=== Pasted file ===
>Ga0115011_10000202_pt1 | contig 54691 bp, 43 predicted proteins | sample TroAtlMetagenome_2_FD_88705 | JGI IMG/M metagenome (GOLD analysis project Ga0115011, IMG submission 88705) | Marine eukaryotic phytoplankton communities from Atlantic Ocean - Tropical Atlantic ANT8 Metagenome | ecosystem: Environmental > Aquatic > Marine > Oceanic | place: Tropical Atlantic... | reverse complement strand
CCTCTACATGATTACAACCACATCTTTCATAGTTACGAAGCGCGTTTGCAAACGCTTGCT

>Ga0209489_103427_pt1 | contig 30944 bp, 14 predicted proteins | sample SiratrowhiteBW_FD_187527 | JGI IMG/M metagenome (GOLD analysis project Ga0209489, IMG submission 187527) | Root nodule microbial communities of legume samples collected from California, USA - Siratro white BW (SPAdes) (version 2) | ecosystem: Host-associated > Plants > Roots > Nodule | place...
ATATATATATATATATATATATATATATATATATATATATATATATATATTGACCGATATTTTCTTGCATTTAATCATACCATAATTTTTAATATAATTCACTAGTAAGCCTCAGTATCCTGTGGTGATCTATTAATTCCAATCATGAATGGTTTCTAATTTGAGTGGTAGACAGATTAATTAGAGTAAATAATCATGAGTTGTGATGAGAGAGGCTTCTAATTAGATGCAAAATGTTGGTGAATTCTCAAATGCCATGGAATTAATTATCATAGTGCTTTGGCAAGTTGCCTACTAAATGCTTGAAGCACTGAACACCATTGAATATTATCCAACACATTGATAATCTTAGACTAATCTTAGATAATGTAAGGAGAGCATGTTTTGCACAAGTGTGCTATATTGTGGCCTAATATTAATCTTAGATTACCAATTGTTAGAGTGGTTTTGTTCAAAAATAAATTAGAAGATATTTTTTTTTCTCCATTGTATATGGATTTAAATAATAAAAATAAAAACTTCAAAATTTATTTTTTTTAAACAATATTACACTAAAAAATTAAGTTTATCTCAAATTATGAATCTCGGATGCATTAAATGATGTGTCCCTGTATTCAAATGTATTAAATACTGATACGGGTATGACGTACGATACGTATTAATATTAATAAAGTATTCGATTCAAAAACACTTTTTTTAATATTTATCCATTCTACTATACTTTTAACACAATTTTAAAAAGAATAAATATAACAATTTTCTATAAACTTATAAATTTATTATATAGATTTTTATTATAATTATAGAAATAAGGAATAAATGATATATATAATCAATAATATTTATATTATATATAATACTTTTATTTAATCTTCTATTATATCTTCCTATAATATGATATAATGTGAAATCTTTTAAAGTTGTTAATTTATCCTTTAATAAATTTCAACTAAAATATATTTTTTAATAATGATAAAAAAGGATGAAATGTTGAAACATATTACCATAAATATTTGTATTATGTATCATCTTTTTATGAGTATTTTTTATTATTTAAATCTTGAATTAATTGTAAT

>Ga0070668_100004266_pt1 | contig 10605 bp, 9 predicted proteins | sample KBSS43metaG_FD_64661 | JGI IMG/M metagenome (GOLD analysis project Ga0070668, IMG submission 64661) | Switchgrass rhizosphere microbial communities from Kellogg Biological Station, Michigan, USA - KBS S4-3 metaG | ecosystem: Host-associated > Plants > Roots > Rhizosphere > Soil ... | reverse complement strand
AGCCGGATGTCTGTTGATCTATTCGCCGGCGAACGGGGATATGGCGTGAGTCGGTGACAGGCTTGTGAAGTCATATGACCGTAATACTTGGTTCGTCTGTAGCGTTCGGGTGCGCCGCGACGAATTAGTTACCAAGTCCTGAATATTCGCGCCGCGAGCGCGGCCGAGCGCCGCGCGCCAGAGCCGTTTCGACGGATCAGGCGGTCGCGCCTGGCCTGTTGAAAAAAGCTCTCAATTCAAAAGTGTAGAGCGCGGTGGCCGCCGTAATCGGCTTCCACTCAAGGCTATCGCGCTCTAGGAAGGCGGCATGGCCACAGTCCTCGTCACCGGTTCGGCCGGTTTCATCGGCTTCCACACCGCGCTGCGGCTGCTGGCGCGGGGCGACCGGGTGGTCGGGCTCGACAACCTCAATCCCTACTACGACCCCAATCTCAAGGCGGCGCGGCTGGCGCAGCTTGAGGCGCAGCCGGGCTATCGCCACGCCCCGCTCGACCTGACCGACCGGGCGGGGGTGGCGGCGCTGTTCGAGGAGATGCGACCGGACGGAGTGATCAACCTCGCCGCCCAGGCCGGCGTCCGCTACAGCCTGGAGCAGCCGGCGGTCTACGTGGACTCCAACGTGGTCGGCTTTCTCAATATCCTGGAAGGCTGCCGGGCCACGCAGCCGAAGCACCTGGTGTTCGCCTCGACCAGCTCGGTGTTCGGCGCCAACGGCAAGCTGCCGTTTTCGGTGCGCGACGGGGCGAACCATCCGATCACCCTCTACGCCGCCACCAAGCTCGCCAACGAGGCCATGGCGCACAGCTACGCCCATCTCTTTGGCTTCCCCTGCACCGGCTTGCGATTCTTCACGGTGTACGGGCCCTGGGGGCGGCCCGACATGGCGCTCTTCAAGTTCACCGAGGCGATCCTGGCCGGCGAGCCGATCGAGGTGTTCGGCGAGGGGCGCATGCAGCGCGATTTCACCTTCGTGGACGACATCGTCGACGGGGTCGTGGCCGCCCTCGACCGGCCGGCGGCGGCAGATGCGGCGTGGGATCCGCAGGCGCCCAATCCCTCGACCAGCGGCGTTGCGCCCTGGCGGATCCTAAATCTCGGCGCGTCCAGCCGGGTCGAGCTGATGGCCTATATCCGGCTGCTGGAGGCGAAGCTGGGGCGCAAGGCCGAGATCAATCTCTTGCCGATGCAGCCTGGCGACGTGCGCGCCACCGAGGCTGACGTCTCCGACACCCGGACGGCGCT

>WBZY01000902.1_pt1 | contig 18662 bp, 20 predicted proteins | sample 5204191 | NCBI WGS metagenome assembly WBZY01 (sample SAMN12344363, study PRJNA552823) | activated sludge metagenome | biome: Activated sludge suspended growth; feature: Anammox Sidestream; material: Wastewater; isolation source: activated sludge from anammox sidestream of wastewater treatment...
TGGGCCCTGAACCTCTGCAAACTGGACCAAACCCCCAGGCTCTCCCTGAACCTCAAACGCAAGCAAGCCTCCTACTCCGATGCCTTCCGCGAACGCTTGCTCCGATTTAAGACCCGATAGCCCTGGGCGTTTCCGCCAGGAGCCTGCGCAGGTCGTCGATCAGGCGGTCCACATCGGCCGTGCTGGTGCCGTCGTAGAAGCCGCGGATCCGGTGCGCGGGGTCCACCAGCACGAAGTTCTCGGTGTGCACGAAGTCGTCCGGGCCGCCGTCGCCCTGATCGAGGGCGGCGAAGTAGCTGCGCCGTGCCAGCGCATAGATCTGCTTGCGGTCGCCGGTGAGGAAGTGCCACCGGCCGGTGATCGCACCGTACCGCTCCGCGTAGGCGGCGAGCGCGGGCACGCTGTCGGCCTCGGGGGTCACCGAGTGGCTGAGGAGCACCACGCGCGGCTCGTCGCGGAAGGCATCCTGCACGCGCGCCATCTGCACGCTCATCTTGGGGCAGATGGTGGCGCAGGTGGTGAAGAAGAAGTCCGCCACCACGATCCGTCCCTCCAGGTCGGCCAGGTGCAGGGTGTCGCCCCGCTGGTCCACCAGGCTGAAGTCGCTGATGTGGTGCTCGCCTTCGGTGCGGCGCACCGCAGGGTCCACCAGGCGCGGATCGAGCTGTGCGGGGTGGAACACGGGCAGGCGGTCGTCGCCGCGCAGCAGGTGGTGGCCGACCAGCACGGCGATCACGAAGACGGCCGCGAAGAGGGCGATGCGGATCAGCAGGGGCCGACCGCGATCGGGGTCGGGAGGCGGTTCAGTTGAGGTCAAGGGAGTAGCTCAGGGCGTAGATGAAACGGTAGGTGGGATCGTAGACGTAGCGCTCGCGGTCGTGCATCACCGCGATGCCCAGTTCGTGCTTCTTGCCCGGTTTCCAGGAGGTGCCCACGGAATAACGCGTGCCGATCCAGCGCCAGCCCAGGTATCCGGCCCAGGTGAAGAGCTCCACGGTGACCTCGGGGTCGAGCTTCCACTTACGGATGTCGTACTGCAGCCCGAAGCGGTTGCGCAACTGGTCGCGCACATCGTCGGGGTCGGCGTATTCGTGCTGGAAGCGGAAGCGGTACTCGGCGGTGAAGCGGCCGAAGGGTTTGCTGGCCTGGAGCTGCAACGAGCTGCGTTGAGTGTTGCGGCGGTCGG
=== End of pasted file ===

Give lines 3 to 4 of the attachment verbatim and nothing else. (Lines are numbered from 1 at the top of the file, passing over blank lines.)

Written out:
>Ga0209489_103427_pt1 | contig 30944 bp, 14 predicted proteins | sample SiratrowhiteBW_FD_187527 | JGI IMG/M metagenome (GOLD analysis project Ga0209489, IMG submission 187527) | Root nodule microbial communities of legume samples collected from California, USA - Siratro white BW (SPAdes) (version 2) | ecosystem: Host-associated > Plants > Roots > Nodule | place...
ATATATATATATATATATATATATATATATATATATATATATATATATATTGACCGATATTTTCTTGCATTTAATCATACCATAATTTTTAATATAATTCACTAGTAAGCCTCAGTATCCTGTGGTGATCTATTAATTCCAATCATGAATGGTTTCTAATTTGAGTGGTAGACAGATTAATTAGAGTAAATAATCATGAGTTGTGATGAGAGAGGCTTCTAATTAGATGCAAAATGTTGGTGAATTCTCAAATGCCATGGAATTAATTATCATAGTGCTTTGGCAAGTTGCCTACTAAATGCTTGAAGCACTGAACACCATTGAATATTATCCAACACATTGATAATCTTAGACTAATCTTAGATAATGTAAGGAGAGCATGTTTTGCACAAGTGTGCTATATTGTGGCCTAATATTAATCTTAGATTACCAATTGTTAGAGTGGTTTTGTTCAAAAATAAATTAGAAGATATTTTTTTTTCTCCATTGTATATGGATTTAAATAATAAAAATAAAAACTTCAAAATTTATTTTTTTTAAACAATATTACACTAAAAAATTAAGTTTATCTCAAATTATGAATCTCGGATGCATTAAATGATGTGTCCCTGTATTCAAATGTATTAAATACTGATACGGGTATGACGTACGATACGTATTAATATTAATAAAGTATTCGATTCAAAAACACTTTTTTTAATATTTATCCATTCTACTATACTTTTAACACAATTTTAAAAAGAATAAATATAACAATTTTCTATAAACTTATAAATTTATTATATAGATTTTTATTATAATTATAGAAATAAGGAATAAATGATATATATAATCAATAATATTTATATTATATATAATACTTTTATTTAATCTTCTATTATATCTTCCTATAATATGATATAATGTGAAATCTTTTAAAGTTGTTAATTTATCCTTTAATAAATTTCAACTAAAATATATTTTTTAATAATGATAAAAAAGGATGAAATGTTGAAACATATTACCATAAATATTTGTATTATGTATCATCTTTTTATGAGTATTTTTTATTATTTAAATCTTGAATTAATTGTAAT